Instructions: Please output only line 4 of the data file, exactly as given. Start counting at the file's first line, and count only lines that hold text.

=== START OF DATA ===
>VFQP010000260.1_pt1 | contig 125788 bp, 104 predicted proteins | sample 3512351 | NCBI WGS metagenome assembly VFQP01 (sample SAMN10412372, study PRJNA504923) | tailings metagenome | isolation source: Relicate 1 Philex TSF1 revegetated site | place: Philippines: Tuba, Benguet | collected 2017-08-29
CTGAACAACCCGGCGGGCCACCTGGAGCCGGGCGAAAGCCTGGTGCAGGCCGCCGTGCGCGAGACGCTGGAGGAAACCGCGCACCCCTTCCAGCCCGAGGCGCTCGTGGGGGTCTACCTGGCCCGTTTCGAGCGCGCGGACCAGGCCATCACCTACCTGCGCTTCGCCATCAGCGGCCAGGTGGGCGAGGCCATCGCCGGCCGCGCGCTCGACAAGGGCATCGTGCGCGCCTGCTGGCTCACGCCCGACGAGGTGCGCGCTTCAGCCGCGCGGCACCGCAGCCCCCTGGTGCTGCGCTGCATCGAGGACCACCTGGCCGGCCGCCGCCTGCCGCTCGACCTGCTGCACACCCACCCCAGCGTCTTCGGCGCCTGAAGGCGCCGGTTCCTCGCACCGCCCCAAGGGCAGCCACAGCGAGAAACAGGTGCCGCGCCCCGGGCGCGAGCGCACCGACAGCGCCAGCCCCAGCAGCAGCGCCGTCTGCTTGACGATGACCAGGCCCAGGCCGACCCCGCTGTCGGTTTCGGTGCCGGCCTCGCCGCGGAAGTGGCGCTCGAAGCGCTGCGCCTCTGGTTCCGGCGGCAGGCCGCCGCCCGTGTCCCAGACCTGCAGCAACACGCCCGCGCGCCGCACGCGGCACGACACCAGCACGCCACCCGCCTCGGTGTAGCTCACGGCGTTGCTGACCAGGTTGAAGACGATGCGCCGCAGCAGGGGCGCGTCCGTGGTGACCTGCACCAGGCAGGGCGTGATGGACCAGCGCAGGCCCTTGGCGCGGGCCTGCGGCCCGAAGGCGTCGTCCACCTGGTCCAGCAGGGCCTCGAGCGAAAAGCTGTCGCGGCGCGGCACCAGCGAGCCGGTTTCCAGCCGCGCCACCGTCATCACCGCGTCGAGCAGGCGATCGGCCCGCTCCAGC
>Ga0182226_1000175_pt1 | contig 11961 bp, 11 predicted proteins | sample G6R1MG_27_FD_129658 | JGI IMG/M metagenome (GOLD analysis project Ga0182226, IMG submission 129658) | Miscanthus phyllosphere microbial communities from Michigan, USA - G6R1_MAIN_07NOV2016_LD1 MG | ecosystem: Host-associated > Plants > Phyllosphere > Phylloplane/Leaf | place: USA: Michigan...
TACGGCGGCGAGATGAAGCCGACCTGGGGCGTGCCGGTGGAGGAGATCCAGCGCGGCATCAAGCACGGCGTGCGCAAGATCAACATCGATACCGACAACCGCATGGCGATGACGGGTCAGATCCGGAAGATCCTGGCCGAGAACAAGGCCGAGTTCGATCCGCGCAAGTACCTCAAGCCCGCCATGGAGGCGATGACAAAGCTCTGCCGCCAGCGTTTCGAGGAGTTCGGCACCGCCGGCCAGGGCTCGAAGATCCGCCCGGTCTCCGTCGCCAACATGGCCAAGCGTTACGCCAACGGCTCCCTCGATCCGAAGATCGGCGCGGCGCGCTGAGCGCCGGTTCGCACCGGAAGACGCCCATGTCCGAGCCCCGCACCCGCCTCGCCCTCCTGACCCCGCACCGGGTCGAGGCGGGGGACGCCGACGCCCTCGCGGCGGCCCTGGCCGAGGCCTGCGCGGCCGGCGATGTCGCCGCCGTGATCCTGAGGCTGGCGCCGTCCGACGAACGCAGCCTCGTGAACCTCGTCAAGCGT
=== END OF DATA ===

TACGGCGGCGAGATGAAGCCGACCTGGGGCGTGCCGGTGGAGGAGATCCAGCGCGGCATCAAGCACGGCGTGCGCAAGATCAACATCGATACCGACAACCGCATGGCGATGACGGGTCAGATCCGGAAGATCCTGGCCGAGAACAAGGCCGAGTTCGATCCGCGCAAGTACCTCAAGCCCGCCATGGAGGCGATGACAAAGCTCTGCCGCCAGCGTTTCGAGGAGTTCGGCACCGCCGGCCAGGGCTCGAAGATCCGCCCGGTCTCCGTCGCCAACATGGCCAAGCGTTACGCCAACGGCTCCCTCGATCCGAAGATCGGCGCGGCGCGCTGAGCGCCGGTTCGCACCGGAAGACGCCCATGTCCGAGCCCCGCACCCGCCTCGCCCTCCTGACCCCGCACCGGGTCGAGGCGGGGGACGCCGACGCCCTCGCGGCGGCCCTGGCCGAGGCCTGCGCGGCCGGCGATGTCGCCGCCGTGATCCTGAGGCTGGCGCCGTCCGACGAACGCAGCCTCGTGAACCTCGTCAAGCGT